(B) "should" again--they should? always? says who? Out.

(C) This is very similar to the last sentence of the passage, right down that nasty double negative. Hold onto it.

(D) "should" again. The author makes no recommendation about weighing side effects before starting the project. Also "before" (and other time markers) can often fall into that "red flag word" category. Out.

(E) "necessary" and "all"--make sure any absolute statements are supported absolutely in the passage. ALL outcomes? Every possible one? That's a tall order. And NECESSARY? Says who?

You didn't post an OA for this q, but I'd go with C.
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05 Oct 2010, 03:24
Before reading the explanation I selected E, but when I saw D in the explanation, I realized that the important sentence is "but it would be untenable to assert that the Egyptian government should never have built the Aswan Dam.", this means he supports it more than he rejects it, not by much though.

A) There is no inconsistency, he simply presents counter facts which he acknowledges.

B) Incorrect, as he stands on one side.

C) He stands on one side, but not to the point of being "enthusiast". The language is too extreme.

D) Correct.

E) Incorrect, as he supports the project.

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Re: The source is from an MGMAT cat, both the explanations they [#permalink]

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23 Sep 2015, 11:34
Hello from the GMAT Club VerbalBot!

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Re: The source is from an MGMAT cat, both the explanations they [#permalink]

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25 Sep 2016, 08:28
Hello from the GMAT Club VerbalBot!

Thanks to another GMAT Club member, I have just discovered this valuable topic, yet it had no discussion for over a year. I am now bumping it up - doing my job. I think you may find it valuable (esp those replies with Kudos).

Want to see all other topics I dig out? Follow me (click follow button on profile). You will receive a summary of all topics I bump in your profile area as well as via email.

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Re: The source is from an MGMAT cat, both the explanations they [#permalink]

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24 Oct 2016, 18:30
Can you post the link,the one you mentioned, about the usual" Red flags"in CR

parker wrote:
Tough passage. The super-tricky thing about it is that it *seems* to follow a tried and true format (pro-con) but at the last possible minute--and without warning--the author declares his/her overall point of view (pro) with a sneaky double-negative, making the structure (pro-con-pro).

Question (1)

That last part of the final sentence: "it would be untenable to assert that the Egyptian government should never have built the Aswam Dam" actually means "yes, the Egyptian government probably should have built the dam." "Untenable" means "unable to be defended from attack"-- so if a conclusion is "untenable," it means that conclusion is wrong. If we say that the conclusion that they should NEVER have built the dam is WRONG, that means they SHOULD have built the dam.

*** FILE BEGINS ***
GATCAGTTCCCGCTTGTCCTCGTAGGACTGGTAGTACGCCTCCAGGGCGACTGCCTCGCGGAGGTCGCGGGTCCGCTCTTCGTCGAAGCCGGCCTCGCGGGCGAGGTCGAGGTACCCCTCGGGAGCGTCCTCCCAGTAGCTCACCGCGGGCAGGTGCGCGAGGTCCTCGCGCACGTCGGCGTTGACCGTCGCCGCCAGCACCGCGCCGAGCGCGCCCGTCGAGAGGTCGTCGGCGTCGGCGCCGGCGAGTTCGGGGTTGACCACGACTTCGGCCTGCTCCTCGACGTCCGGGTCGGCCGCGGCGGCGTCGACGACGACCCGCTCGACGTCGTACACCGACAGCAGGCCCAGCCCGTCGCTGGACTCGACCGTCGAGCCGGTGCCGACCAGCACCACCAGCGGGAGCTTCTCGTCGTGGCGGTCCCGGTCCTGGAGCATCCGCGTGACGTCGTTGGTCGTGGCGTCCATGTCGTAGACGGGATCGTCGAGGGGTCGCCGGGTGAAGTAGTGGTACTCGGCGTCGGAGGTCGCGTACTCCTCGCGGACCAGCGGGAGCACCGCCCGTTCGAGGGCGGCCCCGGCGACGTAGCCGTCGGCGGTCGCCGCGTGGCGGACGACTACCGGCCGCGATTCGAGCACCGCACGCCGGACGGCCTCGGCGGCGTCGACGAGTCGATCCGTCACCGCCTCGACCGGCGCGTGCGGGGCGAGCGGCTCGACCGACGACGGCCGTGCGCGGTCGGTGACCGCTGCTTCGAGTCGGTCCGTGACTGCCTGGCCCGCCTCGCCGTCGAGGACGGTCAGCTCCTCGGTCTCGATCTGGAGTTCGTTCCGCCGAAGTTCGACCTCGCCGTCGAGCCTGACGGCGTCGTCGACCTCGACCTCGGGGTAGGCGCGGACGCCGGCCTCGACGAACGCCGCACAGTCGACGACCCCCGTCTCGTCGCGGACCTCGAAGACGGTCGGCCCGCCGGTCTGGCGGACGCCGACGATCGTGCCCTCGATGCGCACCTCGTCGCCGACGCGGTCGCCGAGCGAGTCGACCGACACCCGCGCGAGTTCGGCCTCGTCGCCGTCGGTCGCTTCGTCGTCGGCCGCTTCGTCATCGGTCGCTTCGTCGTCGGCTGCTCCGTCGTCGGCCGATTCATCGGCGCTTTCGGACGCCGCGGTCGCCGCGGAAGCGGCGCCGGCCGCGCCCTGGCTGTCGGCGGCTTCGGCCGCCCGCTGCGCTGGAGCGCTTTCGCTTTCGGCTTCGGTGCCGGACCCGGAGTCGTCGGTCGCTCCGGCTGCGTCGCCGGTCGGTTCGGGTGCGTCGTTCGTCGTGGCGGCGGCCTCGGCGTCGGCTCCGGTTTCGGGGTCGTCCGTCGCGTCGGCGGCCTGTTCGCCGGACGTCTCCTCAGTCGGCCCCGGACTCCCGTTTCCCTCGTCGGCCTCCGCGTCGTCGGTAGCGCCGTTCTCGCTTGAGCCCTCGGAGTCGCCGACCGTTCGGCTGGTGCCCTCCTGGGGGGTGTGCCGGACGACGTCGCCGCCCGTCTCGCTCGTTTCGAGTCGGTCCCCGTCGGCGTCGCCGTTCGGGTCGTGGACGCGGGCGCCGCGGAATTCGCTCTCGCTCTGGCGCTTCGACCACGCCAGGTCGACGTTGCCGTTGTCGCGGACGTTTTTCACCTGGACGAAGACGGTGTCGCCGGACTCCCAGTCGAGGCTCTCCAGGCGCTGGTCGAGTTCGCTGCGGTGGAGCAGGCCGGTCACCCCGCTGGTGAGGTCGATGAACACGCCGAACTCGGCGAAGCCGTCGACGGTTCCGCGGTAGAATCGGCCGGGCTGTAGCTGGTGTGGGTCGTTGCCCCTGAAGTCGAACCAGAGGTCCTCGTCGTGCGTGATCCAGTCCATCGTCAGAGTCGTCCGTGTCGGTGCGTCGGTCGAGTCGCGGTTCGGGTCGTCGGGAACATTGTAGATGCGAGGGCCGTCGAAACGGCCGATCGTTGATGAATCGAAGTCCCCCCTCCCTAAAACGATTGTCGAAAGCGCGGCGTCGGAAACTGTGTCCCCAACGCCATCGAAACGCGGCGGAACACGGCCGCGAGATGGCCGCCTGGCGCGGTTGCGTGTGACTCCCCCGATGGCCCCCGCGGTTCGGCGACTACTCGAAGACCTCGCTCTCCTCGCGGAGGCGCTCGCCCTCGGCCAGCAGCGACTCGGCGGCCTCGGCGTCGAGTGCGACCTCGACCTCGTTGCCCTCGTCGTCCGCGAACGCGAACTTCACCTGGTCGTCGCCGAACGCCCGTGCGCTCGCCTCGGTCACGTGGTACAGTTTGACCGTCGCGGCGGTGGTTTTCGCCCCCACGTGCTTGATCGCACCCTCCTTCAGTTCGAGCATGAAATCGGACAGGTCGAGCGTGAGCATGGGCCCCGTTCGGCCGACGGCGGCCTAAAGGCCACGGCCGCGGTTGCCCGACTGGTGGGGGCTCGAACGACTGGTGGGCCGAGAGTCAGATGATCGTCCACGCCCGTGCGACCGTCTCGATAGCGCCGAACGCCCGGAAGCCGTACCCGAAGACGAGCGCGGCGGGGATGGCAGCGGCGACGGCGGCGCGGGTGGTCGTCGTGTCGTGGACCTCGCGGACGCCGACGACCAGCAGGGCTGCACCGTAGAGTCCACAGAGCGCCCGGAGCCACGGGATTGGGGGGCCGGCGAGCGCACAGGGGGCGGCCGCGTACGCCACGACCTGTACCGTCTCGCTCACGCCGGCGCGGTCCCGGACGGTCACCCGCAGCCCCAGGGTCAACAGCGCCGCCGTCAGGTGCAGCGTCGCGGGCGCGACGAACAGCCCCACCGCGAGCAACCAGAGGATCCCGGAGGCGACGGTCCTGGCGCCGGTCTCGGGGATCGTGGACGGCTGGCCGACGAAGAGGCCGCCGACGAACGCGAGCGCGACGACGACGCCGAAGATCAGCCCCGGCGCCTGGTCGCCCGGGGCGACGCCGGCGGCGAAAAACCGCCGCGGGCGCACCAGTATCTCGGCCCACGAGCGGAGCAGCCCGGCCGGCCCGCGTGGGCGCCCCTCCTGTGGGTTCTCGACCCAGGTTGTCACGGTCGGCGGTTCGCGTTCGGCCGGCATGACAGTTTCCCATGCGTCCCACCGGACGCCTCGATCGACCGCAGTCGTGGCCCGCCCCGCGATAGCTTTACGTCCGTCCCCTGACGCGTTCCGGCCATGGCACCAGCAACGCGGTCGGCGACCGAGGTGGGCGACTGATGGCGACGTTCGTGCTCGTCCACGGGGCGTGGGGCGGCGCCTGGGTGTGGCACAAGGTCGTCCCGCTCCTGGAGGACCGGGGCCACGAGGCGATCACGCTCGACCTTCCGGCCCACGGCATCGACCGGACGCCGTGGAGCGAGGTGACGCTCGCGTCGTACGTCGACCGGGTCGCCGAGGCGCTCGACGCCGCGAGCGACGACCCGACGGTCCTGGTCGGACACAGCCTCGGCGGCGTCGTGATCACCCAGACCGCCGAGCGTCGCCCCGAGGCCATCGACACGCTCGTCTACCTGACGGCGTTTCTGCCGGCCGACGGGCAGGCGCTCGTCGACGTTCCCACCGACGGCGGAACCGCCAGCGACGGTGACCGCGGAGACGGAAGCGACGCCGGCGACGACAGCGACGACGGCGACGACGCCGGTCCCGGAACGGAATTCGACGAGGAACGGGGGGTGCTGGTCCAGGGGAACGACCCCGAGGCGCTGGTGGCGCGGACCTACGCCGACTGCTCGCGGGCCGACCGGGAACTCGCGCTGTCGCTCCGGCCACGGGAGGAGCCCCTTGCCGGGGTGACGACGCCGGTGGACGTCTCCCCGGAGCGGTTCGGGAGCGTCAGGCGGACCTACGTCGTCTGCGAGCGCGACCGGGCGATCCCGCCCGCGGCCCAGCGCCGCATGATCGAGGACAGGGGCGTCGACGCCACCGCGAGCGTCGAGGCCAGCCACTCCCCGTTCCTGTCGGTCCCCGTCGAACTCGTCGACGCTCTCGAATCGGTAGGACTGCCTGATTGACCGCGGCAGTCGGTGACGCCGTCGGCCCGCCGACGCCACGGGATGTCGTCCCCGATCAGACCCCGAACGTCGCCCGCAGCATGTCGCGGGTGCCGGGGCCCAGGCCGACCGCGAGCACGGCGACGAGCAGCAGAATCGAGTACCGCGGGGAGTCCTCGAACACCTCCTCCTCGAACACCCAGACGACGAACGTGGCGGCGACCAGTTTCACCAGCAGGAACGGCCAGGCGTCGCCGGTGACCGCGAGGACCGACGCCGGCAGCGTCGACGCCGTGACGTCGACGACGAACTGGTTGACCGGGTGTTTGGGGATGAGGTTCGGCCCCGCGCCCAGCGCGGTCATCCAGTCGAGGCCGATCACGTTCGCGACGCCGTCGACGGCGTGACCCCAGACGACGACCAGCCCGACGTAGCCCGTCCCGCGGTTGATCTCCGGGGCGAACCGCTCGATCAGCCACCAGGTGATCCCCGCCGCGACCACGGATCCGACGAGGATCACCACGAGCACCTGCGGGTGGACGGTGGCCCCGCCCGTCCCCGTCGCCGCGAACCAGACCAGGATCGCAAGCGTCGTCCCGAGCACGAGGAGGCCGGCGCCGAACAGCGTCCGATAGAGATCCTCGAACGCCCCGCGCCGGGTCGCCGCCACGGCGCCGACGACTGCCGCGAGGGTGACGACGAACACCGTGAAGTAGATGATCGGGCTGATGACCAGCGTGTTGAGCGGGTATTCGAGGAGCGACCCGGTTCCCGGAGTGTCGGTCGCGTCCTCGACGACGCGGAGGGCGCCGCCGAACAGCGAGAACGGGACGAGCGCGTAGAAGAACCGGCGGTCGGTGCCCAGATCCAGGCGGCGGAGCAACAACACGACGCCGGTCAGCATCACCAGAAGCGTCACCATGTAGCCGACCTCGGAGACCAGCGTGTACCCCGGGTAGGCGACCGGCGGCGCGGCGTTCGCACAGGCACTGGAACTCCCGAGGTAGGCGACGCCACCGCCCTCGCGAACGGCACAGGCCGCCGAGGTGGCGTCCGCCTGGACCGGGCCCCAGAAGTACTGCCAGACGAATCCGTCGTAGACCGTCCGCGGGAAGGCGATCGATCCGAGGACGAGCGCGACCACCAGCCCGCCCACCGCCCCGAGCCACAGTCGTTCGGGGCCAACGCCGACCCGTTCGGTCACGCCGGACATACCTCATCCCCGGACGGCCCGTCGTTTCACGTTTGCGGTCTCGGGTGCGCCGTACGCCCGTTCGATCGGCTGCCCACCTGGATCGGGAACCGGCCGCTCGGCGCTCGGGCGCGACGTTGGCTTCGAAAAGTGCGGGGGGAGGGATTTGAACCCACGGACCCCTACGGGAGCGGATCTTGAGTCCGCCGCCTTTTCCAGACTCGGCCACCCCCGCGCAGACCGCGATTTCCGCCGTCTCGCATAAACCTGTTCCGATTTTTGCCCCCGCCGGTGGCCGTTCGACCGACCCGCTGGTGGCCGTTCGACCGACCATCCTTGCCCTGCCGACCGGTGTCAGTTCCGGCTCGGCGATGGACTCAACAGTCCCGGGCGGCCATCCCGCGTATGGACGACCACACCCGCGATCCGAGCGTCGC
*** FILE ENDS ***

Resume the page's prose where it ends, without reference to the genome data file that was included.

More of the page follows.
The author is clearly coming out in favor of the dam (despite some very serious negative effects laid out in most of the 2nd paragraph), so nix (B) and (E). Those serious negative effects kick (C) out of the running, since the author's support of the dam is not without reservation. This leaves (A) and (D). The wording of (A) is also quite tricky, because a reasonable person might say "hey, he/she's being inconsistent by swinging so strongly from pro to con to pro." But while the author's *tone* may seem inconsistent, and that last *sentence* may seem a little inconsistent with what immediately precedes it, the author's *support* itself is consistent internally--he/she supports the project. Choice (D) is our answer.

Question (2)

I just posted in the CR forum about watching out for certain suspicious "red flag" words in CR questions. The same thing holds true for RC questions.

(A) "should"-- if you see the word "should" (or another word that implies a recommendation), make sure there is an actual recommendation asserted somewhere, and if there is one, that the recommendation's scope is worded very precisely. Not only is this a huge jump to make (all plans? really? with any kind of consequences?) but the author says nothing directly about a link between his/her approval of the damn and the fact that it met intended goals. Out.

(B) "should" again--they should? always? says who? Out.

(C) This is very similar to the last sentence of the passage, right down that nasty double negative. Hold onto it.

(D) "should" again. The author makes no recommendation about weighing side effects before starting the project. Also "before" (and other time markers) can often fall into that "red flag word" category. Out.

(E) "necessary" and "all"--make sure any absolute statements are supported absolutely in the passage. ALL outcomes? Every possible one? That's a tall order. And NECESSARY? Says who?

You didn't post an OA for this q, but I'd go with C.

Kudos [?]: 20 [0], given: 76

Re: The source is from an MGMAT cat, both the explanations they   [#permalink] 24 Oct 2016, 18:30